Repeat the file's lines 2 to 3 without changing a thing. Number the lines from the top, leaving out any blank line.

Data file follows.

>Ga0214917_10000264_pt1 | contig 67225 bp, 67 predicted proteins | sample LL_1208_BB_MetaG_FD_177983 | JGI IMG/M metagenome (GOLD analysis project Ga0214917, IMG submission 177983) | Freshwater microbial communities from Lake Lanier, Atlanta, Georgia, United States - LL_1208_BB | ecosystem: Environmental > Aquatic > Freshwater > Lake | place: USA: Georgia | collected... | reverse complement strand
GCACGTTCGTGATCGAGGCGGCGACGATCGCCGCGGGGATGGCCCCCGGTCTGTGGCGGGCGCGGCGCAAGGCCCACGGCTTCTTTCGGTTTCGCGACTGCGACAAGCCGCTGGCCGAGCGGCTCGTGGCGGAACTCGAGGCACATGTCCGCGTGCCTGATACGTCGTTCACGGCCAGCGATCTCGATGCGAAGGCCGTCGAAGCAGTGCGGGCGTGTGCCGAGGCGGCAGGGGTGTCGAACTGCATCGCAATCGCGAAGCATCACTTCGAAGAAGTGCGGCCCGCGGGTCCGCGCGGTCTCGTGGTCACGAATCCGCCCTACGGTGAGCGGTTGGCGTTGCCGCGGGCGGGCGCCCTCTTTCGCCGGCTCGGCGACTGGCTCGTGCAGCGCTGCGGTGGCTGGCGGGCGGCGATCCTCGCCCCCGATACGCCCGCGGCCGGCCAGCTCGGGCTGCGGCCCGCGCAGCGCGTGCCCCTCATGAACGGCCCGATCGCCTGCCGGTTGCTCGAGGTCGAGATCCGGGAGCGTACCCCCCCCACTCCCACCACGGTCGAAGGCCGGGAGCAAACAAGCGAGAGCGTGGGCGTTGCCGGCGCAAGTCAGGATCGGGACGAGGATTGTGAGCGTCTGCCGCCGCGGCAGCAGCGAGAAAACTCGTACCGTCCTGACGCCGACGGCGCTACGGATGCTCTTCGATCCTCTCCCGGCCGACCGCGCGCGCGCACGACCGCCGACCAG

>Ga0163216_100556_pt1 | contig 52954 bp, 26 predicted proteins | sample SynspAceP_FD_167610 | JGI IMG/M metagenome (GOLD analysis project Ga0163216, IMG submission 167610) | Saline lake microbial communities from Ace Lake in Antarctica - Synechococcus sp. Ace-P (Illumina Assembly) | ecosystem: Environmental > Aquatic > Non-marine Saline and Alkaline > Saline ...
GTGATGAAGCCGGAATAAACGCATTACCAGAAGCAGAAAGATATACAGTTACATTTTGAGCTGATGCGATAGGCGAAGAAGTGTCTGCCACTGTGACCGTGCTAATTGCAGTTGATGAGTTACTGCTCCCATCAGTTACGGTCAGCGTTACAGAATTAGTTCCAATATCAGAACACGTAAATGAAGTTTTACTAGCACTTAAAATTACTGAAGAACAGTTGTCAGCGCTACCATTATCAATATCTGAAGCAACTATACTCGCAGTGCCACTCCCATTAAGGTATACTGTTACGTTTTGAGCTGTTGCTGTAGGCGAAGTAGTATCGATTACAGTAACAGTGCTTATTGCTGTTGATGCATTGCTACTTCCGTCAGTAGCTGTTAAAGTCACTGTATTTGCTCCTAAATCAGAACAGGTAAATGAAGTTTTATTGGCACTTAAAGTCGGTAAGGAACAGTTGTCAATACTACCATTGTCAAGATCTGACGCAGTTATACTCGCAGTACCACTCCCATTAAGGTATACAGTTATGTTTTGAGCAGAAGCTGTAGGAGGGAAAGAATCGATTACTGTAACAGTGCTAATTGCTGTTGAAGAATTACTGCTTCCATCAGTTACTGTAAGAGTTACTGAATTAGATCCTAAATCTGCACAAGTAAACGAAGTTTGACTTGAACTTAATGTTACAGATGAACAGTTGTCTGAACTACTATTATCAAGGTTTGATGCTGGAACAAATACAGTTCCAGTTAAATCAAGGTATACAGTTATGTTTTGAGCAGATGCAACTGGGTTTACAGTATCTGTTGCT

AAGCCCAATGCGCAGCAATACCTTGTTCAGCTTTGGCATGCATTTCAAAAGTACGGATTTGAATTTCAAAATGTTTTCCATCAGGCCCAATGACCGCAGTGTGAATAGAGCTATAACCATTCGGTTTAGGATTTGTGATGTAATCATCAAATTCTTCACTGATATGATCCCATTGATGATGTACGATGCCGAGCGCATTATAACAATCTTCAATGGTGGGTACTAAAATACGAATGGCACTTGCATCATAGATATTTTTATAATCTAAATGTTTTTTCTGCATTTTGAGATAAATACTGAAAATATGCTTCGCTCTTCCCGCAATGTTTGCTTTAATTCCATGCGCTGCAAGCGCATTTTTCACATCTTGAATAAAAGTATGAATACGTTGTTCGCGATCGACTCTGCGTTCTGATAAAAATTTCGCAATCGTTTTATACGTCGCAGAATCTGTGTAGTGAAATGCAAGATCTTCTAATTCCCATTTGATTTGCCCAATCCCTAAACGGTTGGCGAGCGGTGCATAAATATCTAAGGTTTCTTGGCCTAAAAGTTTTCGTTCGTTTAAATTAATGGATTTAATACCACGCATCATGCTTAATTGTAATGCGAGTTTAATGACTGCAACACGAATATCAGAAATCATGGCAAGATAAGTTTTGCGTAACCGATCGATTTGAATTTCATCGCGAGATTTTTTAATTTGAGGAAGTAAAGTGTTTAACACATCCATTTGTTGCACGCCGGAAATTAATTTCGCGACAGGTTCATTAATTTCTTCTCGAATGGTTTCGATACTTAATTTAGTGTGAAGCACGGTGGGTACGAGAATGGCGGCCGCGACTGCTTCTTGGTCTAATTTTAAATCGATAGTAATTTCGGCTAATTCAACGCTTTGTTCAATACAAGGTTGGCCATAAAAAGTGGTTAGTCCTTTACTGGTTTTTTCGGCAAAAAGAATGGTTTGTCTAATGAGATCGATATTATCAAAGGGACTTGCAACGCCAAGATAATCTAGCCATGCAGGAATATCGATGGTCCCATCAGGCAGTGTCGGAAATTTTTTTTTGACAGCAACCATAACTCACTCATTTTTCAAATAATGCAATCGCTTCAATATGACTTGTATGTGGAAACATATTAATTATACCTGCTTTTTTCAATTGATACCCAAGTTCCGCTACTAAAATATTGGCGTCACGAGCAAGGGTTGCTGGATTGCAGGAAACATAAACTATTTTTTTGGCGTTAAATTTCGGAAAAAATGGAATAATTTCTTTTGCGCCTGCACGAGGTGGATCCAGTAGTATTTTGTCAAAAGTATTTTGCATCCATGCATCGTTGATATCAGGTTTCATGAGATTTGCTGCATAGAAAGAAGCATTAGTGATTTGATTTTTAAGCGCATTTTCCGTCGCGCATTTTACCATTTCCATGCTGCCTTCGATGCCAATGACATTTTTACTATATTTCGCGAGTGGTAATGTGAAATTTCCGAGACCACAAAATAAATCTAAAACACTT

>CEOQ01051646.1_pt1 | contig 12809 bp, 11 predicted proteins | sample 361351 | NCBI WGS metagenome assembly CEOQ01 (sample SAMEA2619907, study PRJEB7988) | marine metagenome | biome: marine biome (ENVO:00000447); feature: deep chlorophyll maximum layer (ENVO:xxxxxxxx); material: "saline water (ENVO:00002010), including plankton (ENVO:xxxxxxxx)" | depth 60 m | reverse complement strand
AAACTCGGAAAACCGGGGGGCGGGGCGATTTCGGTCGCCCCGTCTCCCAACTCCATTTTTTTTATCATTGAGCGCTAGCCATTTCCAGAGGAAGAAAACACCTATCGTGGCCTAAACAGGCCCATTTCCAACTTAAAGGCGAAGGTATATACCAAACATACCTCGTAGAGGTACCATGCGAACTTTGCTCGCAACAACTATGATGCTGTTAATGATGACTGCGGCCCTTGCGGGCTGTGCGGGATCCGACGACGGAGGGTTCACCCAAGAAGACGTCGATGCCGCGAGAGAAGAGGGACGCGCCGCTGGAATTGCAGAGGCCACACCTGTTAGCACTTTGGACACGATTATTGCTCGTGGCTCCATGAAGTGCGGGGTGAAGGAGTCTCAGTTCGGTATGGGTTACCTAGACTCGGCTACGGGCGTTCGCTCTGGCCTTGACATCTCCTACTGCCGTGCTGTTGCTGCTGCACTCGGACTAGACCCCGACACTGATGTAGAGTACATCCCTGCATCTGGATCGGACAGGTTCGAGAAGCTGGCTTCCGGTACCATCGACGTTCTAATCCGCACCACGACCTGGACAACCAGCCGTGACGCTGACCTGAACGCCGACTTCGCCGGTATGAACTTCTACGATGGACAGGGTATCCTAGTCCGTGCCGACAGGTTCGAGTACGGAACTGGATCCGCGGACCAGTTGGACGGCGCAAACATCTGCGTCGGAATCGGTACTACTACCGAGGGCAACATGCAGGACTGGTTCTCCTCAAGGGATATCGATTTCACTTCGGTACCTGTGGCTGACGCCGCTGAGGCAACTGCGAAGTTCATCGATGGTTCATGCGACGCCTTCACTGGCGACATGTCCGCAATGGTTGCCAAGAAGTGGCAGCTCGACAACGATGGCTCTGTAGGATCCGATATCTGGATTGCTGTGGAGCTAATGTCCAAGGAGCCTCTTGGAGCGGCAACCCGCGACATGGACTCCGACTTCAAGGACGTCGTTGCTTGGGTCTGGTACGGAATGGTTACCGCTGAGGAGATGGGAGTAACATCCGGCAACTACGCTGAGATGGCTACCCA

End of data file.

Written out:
GCACGTTCGTGATCGAGGCGGCGACGATCGCCGCGGGGATGGCCCCCGGTCTGTGGCGGGCGCGGCGCAAGGCCCACGGCTTCTTTCGGTTTCGCGACTGCGACAAGCCGCTGGCCGAGCGGCTCGTGGCGGAACTCGAGGCACATGTCCGCGTGCCTGATACGTCGTTCACGGCCAGCGATCTCGATGCGAAGGCCGTCGAAGCAGTGCGGGCGTGTGCCGAGGCGGCAGGGGTGTCGAACTGCATCGCAATCGCGAAGCATCACTTCGAAGAAGTGCGGCCCGCGGGTCCGCGCGGTCTCGTGGTCACGAATCCGCCCTACGGTGAGCGGTTGGCGTTGCCGCGGGCGGGCGCCCTCTTTCGCCGGCTCGGCGACTGGCTCGTGCAGCGCTGCGGTGGCTGGCGGGCGGCGATCCTCGCCCCCGATACGCCCGCGGCCGGCCAGCTCGGGCTGCGGCCCGCGCAGCGCGTGCCCCTCATGAACGGCCCGATCGCCTGCCGGTTGCTCGAGGTCGAGATCCGGGAGCGTACCCCCCCCACTCCCACCACGGTCGAAGGCCGGGAGCAAACAAGCGAGAGCGTGGGCGTTGCCGGCGCAAGTCAGGATCGGGACGAGGATTGTGAGCGTCTGCCGCCGCGGCAGCAGCGAGAAAACTCGTACCGTCCTGACGCCGACGGCGCTACGGATGCTCTTCGATCCTCTCCCGGCCGACCGCGCGCGCGCACGACCGCCGACCAG

>Ga0163216_100556_pt1 | contig 52954 bp, 26 predicted proteins | sample SynspAceP_FD_167610 | JGI IMG/M metagenome (GOLD analysis project Ga0163216, IMG submission 167610) | Saline lake microbial communities from Ace Lake in Antarctica - Synechococcus sp. Ace-P (Illumina Assembly) | ecosystem: Environmental > Aquatic > Non-marine Saline and Alkaline > Saline ...